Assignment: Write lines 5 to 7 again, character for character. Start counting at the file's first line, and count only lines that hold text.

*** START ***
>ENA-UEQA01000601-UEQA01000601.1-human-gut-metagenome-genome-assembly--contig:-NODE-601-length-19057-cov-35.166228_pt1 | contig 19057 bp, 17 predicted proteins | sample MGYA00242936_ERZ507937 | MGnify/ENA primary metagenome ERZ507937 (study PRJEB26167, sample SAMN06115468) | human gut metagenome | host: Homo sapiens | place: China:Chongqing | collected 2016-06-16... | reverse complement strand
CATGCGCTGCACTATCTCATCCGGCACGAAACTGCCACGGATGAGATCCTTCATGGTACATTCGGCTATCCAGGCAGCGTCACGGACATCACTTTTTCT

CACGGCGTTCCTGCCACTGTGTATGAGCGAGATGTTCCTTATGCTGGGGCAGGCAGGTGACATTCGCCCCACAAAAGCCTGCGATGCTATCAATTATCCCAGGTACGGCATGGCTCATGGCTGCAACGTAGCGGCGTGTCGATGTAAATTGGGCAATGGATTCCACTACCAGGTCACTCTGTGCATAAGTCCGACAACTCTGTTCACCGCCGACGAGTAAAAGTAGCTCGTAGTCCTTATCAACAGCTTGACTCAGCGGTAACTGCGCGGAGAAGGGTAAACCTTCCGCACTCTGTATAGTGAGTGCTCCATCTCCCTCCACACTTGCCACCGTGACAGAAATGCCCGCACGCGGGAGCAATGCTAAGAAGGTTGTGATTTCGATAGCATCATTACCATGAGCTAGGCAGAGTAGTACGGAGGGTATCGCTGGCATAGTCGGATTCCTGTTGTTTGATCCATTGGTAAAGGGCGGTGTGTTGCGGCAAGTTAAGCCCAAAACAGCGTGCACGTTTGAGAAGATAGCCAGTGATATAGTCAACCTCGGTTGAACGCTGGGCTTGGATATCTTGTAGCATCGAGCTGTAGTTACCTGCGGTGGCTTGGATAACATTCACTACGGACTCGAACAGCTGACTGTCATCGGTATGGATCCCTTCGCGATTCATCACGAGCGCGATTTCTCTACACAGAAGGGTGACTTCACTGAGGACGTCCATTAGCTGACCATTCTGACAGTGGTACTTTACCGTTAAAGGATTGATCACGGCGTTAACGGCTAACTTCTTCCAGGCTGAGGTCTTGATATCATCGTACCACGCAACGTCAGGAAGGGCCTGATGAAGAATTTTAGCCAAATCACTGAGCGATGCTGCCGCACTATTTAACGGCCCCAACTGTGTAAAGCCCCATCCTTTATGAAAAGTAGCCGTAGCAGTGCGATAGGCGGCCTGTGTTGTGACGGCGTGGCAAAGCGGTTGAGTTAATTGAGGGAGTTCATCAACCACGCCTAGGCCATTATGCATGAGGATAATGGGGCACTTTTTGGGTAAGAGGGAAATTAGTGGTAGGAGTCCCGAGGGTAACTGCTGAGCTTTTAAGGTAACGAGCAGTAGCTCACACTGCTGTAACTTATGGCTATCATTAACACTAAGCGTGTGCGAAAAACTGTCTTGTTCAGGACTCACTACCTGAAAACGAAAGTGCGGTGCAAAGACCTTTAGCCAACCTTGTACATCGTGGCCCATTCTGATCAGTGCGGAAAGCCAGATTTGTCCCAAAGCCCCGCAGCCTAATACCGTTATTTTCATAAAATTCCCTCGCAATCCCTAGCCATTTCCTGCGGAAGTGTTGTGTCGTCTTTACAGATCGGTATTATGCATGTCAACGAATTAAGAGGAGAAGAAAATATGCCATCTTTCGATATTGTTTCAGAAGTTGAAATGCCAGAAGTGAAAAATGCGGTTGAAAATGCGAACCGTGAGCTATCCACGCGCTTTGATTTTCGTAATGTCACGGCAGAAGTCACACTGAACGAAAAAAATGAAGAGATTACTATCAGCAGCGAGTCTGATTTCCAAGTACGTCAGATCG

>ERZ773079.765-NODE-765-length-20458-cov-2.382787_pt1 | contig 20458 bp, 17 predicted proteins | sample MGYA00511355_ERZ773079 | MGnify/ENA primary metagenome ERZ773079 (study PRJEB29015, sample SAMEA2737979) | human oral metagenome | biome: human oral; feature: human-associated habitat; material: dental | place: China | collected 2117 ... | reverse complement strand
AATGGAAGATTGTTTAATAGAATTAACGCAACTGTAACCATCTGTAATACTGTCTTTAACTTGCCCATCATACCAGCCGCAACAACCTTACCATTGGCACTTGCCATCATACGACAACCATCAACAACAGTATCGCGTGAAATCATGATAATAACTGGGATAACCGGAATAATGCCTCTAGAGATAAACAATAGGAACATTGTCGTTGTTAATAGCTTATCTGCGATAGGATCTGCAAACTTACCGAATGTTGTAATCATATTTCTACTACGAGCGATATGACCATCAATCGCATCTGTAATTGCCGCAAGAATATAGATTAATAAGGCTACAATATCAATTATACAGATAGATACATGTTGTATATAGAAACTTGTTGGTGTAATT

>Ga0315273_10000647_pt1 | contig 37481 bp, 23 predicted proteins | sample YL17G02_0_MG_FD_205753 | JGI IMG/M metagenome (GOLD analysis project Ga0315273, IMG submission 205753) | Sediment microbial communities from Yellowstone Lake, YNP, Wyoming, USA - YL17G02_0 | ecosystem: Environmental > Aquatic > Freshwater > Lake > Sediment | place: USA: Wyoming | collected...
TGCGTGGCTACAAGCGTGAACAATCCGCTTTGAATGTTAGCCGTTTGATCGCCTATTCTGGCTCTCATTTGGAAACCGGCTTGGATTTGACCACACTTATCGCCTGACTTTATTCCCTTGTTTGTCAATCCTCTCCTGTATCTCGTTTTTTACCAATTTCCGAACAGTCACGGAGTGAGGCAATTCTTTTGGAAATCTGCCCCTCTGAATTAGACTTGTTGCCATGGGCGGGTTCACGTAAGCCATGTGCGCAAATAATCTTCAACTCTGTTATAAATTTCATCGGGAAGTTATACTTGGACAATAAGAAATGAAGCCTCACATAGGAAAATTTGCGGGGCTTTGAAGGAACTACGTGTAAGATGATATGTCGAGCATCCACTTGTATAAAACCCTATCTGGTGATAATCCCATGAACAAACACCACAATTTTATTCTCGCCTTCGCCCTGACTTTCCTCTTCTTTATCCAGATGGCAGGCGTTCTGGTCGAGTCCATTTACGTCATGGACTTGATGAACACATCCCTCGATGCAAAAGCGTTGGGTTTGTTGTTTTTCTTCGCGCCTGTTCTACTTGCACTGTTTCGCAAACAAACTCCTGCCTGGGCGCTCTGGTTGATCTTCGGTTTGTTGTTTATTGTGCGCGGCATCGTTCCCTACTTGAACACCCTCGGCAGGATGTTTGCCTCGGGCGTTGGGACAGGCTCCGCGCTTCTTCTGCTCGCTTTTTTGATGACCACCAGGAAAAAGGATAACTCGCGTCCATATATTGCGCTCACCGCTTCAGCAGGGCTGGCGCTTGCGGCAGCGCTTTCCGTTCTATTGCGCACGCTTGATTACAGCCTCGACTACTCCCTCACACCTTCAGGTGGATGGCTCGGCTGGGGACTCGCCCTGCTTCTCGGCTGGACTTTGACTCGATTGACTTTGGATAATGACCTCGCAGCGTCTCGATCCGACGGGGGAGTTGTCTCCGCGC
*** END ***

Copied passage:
AATGGAAGATTGTTTAATAGAATTAACGCAACTGTAACCATCTGTAATACTGTCTTTAACTTGCCCATCATACCAGCCGCAACAACCTTACCATTGGCACTTGCCATCATACGACAACCATCAACAACAGTATCGCGTGAAATCATGATAATAACTGGGATAACCGGAATAATGCCTCTAGAGATAAACAATAGGAACATTGTCGTTGTTAATAGCTTATCTGCGATAGGATCTGCAAACTTACCGAATGTTGTAATCATATTTCTACTACGAGCGATATGACCATCAATCGCATCTGTAATTGCCGCAAGAATATAGATTAATAAGGCTACAATATCAATTATACAGATAGATACATGTTGTATATAGAAACTTGTTGGTGTAATT

>Ga0315273_10000647_pt1 | contig 37481 bp, 23 predicted proteins | sample YL17G02_0_MG_FD_205753 | JGI IMG/M metagenome (GOLD analysis project Ga0315273, IMG submission 205753) | Sediment microbial communities from Yellowstone Lake, YNP, Wyoming, USA - YL17G02_0 | ecosystem: Environmental > Aquatic > Freshwater > Lake > Sediment | place: USA: Wyoming | collected...
TGCGTGGCTACAAGCGTGAACAATCCGCTTTGAATGTTAGCCGTTTGATCGCCTATTCTGGCTCTCATTTGGAAACCGGCTTGGATTTGACCACACTTATCGCCTGACTTTATTCCCTTGTTTGTCAATCCTCTCCTGTATCTCGTTTTTTACCAATTTCCGAACAGTCACGGAGTGAGGCAATTCTTTTGGAAATCTGCCCCTCTGAATTAGACTTGTTGCCATGGGCGGGTTCACGTAAGCCATGTGCGCAAATAATCTTCAACTCTGTTATAAATTTCATCGGGAAGTTATACTTGGACAATAAGAAATGAAGCCTCACATAGGAAAATTTGCGGGGCTTTGAAGGAACTACGTGTAAGATGATATGTCGAGCATCCACTTGTATAAAACCCTATCTGGTGATAATCCCATGAACAAACACCACAATTTTATTCTCGCCTTCGCCCTGACTTTCCTCTTCTTTATCCAGATGGCAGGCGTTCTGGTCGAGTCCATTTACGTCATGGACTTGATGAACACATCCCTCGATGCAAAAGCGTTGGGTTTGTTGTTTTTCTTCGCGCCTGTTCTACTTGCACTGTTTCGCAAACAAACTCCTGCCTGGGCGCTCTGGTTGATCTTCGGTTTGTTGTTTATTGTGCGCGGCATCGTTCCCTACTTGAACACCCTCGGCAGGATGTTTGCCTCGGGCGTTGGGACAGGCTCCGCGCTTCTTCTGCTCGCTTTTTTGATGACCACCAGGAAAAAGGATAACTCGCGTCCATATATTGCGCTCACCGCTTCAGCAGGGCTGGCGCTTGCGGCAGCGCTTTCCGTTCTATTGCGCACGCTTGATTACAGCCTCGACTACTCCCTCACACCTTCAGGTGGATGGCTCGGCTGGGGACTCGCCCTGCTTCTCGGCTGGACTTTGACTCGATTGACTTTGGATAATGACCTCGCAGCGTCTCGATCCGACGGGGGAGTTGTCTCCGCGC